Built in 1872 in intricate Moorish Revival style, Rumbach Street Synagogue was the work of Austrian architect Otto Wagner, one of the leading stars of the Viennese Secession. It is a confection of Islamic detailing, from its colored brickwork to the arch-shaped windows and minaret-style spires and was the place of worship of moderate-thinking Neolog Orthodox Jews.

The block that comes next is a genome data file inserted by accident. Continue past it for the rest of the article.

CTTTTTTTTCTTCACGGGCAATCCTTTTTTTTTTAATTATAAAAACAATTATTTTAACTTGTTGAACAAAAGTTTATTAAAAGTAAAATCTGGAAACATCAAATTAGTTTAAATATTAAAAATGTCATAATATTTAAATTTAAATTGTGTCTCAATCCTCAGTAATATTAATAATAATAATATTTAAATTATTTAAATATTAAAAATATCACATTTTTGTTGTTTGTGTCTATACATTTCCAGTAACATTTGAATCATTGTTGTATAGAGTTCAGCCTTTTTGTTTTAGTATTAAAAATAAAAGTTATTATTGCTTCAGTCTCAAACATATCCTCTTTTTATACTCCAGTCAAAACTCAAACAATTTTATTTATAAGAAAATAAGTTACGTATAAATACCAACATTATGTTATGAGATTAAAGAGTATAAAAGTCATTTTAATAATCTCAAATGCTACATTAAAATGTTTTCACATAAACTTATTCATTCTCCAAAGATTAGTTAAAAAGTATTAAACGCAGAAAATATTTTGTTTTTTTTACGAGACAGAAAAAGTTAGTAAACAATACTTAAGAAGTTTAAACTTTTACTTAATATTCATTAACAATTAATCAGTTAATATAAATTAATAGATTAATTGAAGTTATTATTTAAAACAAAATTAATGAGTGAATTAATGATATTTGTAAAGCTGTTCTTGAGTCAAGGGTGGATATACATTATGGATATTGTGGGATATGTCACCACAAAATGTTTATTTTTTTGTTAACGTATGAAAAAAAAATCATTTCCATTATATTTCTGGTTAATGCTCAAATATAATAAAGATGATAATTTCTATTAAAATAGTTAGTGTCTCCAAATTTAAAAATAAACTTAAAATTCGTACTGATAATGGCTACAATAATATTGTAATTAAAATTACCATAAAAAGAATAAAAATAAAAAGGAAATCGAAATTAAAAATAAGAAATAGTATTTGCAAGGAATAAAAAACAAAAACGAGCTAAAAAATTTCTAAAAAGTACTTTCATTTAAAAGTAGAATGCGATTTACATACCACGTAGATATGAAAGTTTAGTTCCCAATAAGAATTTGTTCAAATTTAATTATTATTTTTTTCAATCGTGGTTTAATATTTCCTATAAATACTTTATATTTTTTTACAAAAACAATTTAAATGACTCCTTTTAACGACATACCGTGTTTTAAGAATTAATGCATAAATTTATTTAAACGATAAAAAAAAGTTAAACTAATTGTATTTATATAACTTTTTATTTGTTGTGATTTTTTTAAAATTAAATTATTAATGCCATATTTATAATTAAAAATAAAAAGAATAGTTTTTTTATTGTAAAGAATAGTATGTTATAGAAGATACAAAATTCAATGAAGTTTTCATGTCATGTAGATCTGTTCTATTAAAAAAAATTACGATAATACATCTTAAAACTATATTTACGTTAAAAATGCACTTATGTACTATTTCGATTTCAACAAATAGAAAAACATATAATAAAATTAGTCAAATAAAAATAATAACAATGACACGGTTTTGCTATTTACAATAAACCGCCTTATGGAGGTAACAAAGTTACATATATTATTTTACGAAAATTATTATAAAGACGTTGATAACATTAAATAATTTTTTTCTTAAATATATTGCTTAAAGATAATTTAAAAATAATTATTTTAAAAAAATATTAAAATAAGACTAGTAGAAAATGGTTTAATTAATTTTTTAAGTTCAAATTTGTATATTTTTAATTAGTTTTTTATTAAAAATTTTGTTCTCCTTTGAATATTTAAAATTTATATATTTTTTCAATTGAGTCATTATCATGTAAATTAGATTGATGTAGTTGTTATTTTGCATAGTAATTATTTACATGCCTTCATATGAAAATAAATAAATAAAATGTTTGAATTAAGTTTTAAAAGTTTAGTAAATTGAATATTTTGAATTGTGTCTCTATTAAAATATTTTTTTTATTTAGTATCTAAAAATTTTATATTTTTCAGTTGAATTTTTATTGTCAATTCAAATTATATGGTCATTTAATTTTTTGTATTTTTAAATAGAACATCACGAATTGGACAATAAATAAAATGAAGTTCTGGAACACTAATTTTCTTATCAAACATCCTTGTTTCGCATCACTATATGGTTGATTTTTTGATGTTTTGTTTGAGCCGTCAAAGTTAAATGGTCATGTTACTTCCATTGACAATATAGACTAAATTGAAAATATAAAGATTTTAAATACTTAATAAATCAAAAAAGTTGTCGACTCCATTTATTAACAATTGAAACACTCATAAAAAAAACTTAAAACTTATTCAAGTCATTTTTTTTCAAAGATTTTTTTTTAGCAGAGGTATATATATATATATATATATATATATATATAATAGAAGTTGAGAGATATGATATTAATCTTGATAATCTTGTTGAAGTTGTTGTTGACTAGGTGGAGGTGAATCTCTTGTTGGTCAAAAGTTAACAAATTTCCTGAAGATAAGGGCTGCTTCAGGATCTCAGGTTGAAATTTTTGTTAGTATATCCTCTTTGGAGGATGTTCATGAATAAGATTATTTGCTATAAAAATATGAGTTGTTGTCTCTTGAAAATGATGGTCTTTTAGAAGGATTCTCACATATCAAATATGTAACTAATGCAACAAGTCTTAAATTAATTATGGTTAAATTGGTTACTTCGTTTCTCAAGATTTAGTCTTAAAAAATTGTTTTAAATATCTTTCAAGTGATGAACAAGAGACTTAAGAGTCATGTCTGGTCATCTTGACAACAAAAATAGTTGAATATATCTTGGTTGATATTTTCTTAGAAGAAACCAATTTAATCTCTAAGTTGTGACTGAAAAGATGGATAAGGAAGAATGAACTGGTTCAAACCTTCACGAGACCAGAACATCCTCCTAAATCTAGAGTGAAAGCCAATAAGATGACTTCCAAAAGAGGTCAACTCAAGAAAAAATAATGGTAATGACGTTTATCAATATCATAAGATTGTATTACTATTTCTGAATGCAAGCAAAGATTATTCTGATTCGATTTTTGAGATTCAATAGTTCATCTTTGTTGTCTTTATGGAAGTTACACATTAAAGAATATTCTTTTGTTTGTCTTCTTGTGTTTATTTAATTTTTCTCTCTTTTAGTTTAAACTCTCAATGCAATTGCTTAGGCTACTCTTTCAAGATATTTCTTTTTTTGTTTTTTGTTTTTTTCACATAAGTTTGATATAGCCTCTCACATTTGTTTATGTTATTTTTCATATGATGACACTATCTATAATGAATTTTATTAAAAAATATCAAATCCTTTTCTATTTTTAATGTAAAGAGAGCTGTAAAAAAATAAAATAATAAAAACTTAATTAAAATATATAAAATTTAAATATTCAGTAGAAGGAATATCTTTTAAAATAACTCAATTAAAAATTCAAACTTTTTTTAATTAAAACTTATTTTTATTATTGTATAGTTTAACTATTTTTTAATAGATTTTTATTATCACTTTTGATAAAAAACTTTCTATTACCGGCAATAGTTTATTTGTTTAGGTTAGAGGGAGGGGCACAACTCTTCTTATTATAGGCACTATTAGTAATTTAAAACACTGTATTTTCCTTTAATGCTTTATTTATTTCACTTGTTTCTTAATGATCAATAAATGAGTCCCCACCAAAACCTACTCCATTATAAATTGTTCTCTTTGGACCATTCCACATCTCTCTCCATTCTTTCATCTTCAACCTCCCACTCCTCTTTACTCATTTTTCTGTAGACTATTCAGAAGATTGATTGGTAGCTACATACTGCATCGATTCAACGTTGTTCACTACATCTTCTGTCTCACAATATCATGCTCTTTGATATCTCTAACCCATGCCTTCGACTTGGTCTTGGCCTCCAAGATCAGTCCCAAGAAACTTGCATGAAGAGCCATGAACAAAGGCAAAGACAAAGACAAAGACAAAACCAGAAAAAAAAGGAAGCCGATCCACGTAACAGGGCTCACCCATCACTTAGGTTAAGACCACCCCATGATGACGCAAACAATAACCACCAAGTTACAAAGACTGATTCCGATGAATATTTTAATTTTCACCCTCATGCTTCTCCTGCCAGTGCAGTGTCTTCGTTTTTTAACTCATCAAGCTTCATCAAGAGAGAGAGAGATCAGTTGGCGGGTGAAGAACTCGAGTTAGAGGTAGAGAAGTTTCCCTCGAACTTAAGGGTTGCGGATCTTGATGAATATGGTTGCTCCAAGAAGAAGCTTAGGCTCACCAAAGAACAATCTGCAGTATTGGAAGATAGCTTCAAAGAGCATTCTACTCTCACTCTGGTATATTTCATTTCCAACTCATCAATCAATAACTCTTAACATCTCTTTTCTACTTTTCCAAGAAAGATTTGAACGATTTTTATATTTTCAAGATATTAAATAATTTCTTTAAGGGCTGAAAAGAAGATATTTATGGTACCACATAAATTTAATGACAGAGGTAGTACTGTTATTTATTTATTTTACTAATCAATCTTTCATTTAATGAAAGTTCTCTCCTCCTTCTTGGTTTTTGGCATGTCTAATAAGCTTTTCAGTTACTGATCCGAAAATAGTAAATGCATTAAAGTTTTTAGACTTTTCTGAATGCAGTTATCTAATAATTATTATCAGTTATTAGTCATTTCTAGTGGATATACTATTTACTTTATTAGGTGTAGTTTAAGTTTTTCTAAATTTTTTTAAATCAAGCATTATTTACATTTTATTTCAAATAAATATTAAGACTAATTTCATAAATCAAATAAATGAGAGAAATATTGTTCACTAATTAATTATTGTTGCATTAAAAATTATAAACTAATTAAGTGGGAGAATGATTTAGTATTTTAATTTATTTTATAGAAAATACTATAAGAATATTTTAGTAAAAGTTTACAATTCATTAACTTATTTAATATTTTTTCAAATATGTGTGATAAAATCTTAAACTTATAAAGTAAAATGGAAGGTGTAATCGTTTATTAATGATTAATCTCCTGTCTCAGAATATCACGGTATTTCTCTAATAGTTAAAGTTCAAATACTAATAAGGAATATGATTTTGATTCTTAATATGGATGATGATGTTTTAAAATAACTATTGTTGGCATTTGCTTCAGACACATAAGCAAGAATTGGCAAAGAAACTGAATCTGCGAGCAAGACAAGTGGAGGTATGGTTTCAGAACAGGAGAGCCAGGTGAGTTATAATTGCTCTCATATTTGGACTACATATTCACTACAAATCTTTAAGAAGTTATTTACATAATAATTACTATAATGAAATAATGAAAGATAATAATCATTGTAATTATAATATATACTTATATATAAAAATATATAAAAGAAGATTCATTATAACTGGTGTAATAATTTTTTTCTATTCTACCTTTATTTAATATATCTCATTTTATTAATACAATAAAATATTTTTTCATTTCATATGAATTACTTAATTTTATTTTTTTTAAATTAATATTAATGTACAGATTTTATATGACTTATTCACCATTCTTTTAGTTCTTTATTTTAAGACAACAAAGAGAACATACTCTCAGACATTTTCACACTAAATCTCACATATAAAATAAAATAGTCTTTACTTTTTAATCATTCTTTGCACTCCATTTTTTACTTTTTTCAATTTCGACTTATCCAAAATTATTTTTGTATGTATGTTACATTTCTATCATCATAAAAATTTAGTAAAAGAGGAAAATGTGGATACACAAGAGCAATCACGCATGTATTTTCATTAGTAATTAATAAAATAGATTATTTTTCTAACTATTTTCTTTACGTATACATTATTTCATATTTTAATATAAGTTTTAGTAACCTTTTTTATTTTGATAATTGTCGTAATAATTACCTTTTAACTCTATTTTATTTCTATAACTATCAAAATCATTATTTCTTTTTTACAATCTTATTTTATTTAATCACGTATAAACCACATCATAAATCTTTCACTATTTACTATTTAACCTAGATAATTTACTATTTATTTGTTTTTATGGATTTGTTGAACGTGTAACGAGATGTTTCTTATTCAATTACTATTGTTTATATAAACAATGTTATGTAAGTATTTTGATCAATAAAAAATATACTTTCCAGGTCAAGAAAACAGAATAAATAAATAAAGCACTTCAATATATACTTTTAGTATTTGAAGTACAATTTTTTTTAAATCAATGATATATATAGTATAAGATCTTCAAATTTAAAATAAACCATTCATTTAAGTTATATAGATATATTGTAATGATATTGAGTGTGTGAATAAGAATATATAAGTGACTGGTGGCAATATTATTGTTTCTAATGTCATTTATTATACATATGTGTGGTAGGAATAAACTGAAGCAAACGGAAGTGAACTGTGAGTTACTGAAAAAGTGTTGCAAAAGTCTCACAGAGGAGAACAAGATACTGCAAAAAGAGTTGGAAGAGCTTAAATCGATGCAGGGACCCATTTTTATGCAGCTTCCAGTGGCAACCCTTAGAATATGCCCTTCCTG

Before World War II, Budapest had one of the largest Jewish communities in Europe, consisting of around 200,000 people. This community was decimated by the Nazis, who first herded the Jews into the ghetto in District VII before incarcerating hundreds in Rumbach Street Synagogue; from there they were then shipped off to their deaths at Auschwitz-Birkenau concentration camp in Poland. By the time Budapest was liberated from Germany in 1945, over half of the Jewish population had been murdered. Under communist rule after the war, Judaism – and indeed all religions – was banned in Hungary, but despite this, prayers were still held at Rumbach Street Synagogue until 1959, since when the synagogue changed hands several times before being returned to the Jewish community around 45 years later. Today its pretty exterior has been fully restored, but some renovation work is still needed in the once richly adorned, octagonal interior, which is intricately domed and patterned in traditional Moorish style.